Seb Bouin reports he has climbed his multi-year project “DNA”, giving it a grade of 9c (5.15d). If confirmed, this would be only the second 9c in the world.
Seb has been working on the project since 2019 when he first discovered and bolted it himself. It’s been included on our list of the hardest climbs in the world as a known project for a while. The project needs good conditions and finally went down just a few days ago.
From Seb’s Insta post, he’d “tried it for 6 months in 2020, and for 6 months in 2021, I finally managed to clip the belay this spring during my second trip. I’ve spent over 150 days in it (close to 200 I think), and tried the route over 250 times”.
“DNA” is a steeply overhanging route nearly 50 meters long. It’s on the limestone walls of Ramirole, a cave above the Verdon Gorge in France. The area is famous for its bolted multi-pitches and was one of the most popular areas for the new, harder style of Sport Climbing that emerged in the 70s.
According to Seb, the route starts with an 8c+ sport section, into two boulder problem cruxes. The first is around an 8A (V11) and requires a modern-style dynamic move to a tufa. The second crux is around an 8A+ (V12) boulder that’s burly, needing a big move to a harsh undercling.
Ramirole is a fairly new crag that is full of incredibly hard routes. Many were bolted by Antonin Rhodes. In just this crag Seb Bouin has made the first ascent of four 9a’s, a 9a/+, one 9a+, and “La Rage d’Adam“. That route he graded at 9b/+, though it hasn’t seen a repeat and could well be a full 9b+.
Seb is very honest about grading his projects and giving his opinions when he repeats the routes of others. As a result, he’s downgraded a fair few hard climbs. Probably the most famous would be the controversially graded “Akira” 9b, which he dropped two full grades to 9a.
So of course with this new route, Seb carefully considered the grading, saying “If I compare DNA with other routes I’ve done or that I’ve tried, it’s really a step above. If I compare it with Move 9b/+, or if I compare it with Bibliographie 9b+, I have the feeling that this route is just harder. I spent about 40 days on Bibliography, and I was really not far from succeeding (I fell three times at the top of the route). I spent about 40 days on Move 9b/+ and succeeded in 2019. Choosing 9b+ would be the safe bet…“
He also takes into account how much he’s climbed at Ramirole and how the route is very much in his preferred style. He’s thrown open the route to other climbers and welcomes their attempts and personal grades.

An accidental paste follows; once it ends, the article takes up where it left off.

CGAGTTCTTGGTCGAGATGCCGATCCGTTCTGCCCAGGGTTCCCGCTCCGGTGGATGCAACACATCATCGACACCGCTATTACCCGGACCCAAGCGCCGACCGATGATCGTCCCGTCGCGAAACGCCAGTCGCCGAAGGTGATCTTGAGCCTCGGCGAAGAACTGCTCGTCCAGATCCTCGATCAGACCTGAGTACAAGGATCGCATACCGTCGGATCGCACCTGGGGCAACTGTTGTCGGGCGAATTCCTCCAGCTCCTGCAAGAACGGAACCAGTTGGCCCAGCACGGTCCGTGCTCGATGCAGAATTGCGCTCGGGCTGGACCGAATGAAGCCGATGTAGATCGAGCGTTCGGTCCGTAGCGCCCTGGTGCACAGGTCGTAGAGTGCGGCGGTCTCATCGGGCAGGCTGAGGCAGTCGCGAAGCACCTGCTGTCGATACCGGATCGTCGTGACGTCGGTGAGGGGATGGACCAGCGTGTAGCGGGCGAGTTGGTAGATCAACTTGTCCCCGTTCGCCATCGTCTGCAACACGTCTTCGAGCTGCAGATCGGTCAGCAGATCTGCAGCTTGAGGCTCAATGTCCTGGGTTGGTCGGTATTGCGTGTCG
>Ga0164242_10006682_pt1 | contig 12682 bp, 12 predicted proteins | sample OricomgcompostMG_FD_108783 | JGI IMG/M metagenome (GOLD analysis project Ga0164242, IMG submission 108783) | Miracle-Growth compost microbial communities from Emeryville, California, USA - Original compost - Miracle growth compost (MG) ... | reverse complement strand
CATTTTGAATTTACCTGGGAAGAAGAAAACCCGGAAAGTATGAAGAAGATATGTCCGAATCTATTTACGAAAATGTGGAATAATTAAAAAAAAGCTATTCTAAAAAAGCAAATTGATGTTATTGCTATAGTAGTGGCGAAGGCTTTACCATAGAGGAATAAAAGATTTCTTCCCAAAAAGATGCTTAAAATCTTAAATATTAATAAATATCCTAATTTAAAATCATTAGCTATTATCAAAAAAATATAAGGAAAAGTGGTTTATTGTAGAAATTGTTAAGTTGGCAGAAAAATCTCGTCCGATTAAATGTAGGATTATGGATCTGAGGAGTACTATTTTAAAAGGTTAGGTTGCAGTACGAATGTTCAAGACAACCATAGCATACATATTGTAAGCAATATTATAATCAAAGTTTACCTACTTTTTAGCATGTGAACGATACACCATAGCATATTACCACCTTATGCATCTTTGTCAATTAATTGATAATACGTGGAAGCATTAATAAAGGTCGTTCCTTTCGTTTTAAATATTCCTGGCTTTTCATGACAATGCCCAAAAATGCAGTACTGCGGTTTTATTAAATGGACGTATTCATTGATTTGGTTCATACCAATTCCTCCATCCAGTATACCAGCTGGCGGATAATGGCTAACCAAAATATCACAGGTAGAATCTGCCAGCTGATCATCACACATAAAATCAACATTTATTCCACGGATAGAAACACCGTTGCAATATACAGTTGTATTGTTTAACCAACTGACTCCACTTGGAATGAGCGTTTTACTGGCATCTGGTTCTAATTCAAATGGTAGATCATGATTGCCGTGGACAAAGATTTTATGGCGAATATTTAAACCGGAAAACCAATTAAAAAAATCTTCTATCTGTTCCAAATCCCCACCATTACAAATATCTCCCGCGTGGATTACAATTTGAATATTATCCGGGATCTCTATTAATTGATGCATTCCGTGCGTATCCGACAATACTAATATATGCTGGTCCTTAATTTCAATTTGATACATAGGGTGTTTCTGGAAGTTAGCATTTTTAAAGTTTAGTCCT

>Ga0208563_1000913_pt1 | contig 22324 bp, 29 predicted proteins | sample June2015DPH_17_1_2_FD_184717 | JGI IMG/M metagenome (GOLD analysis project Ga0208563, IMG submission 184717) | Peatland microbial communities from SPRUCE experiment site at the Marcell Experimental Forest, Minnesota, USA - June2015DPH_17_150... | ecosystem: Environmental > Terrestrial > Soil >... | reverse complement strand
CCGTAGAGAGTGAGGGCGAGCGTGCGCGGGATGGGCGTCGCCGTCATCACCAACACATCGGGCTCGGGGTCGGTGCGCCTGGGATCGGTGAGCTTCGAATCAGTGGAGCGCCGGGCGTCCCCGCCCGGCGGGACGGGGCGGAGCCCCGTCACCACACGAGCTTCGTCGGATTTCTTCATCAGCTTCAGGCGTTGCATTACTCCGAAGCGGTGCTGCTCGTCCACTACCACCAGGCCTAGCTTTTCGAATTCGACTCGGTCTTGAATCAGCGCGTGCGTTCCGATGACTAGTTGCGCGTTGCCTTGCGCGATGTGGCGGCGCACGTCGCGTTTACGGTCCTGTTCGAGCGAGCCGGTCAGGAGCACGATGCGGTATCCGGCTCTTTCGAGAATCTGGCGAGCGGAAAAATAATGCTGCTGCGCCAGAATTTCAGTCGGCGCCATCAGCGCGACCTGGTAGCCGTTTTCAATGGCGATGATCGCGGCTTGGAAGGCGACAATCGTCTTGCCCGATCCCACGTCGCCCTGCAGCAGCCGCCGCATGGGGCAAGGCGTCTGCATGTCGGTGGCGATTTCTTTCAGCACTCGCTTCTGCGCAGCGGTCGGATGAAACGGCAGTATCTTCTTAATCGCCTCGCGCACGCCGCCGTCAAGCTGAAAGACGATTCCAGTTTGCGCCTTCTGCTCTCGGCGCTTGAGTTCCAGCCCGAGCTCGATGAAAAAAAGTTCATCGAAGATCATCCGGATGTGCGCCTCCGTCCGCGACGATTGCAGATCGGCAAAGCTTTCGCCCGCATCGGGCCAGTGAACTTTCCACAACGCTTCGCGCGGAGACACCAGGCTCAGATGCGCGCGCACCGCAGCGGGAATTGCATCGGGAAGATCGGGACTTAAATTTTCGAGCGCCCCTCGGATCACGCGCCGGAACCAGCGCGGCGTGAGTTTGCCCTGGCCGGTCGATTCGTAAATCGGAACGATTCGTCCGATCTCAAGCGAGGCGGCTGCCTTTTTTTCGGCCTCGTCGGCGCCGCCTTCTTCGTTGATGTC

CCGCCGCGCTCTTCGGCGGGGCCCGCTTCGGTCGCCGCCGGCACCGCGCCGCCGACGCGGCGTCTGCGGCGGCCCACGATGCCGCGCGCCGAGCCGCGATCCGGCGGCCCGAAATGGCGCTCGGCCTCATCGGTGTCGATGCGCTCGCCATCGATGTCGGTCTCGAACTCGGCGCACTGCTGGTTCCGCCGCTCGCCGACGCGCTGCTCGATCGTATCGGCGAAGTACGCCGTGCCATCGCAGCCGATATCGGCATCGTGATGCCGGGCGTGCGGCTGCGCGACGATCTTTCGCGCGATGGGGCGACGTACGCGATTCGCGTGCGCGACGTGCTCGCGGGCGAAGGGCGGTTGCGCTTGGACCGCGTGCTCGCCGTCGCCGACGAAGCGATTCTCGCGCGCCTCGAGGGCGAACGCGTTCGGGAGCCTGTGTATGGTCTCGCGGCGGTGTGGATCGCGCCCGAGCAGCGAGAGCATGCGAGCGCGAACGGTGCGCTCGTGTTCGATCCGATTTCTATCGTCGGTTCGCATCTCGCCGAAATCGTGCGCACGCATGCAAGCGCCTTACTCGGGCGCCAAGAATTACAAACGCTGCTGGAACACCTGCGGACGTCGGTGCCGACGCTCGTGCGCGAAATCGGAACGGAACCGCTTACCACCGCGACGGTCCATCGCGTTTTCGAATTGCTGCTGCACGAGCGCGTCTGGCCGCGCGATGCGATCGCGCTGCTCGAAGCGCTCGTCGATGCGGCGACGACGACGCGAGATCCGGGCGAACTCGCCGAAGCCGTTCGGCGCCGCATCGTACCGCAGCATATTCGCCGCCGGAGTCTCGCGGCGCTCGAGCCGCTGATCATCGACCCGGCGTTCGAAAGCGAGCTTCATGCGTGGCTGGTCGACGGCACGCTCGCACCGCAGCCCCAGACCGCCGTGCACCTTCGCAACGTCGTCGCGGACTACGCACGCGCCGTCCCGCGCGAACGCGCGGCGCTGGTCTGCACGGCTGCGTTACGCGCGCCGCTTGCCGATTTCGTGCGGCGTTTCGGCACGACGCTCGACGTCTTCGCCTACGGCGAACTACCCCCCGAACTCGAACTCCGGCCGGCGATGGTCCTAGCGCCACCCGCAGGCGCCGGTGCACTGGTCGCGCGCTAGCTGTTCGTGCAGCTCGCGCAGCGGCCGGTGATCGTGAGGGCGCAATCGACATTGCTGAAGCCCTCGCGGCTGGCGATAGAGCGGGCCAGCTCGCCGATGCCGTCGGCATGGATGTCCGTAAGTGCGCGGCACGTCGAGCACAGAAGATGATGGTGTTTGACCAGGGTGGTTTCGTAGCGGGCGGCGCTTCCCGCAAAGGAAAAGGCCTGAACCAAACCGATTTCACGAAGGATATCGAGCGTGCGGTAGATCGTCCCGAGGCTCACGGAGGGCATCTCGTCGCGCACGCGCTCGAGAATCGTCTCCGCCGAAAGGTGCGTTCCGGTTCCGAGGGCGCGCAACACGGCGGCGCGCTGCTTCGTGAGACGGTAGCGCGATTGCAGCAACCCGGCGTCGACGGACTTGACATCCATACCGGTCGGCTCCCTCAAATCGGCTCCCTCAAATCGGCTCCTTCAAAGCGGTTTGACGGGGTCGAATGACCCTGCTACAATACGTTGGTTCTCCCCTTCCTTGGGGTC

His comments on “Bibliographie” were that he’s actually managed the full route but fell right at the top three times. So although he hadn’t sent the route properly he feels it wasn’t as hard, plus wasn’t his personal favored style.
Other 9c / 5.15d Routes
There have been a couple of 9c routes proposed. Only one has been repeated. “Silence” is a route put up by Adam Ondra in the Hanshelleren Cave in Norway. It was first sent in 2017 and has seen many attempts at a repeat, with no one coming as close as Adam.
“Bibliographie” was a long-term open project in Céüse, which was eventually worked on and climbed in 2020 by Alex Megos. He proposed 9c but later the route was repeated by Stefano Ghisolfi who proposed a downgrade to 9b+. Sean Bailey also repeated it later that year.
That leaves “Silence” as the only 9c that still stands. The fact it hasn’t had a repeat after five years is stunning. The route isn’t too remote and Adam’s other hard route “Change” 9b+ is in the same cave. It was the world’s first 9b+ and was recently repeated by Stefano Ghisolfi.
We’d expect “DNA” to get some attempts at a repeat soon. Stefano Ghisolfi is a likely bet, though along with many others he’s on the IFSC competition circuit right now. Adam Ondra’s son was just born, so he’s unlikely for the time being.
Reel Rock also posted about Seb sending the project, saying “stay tuned for the full story #reelrock17” on Instagram. You can watch the most recently released Reel Rock 16 streaming now. You can read Seb talking about his thoughts on the new route on the Black Diamond blog.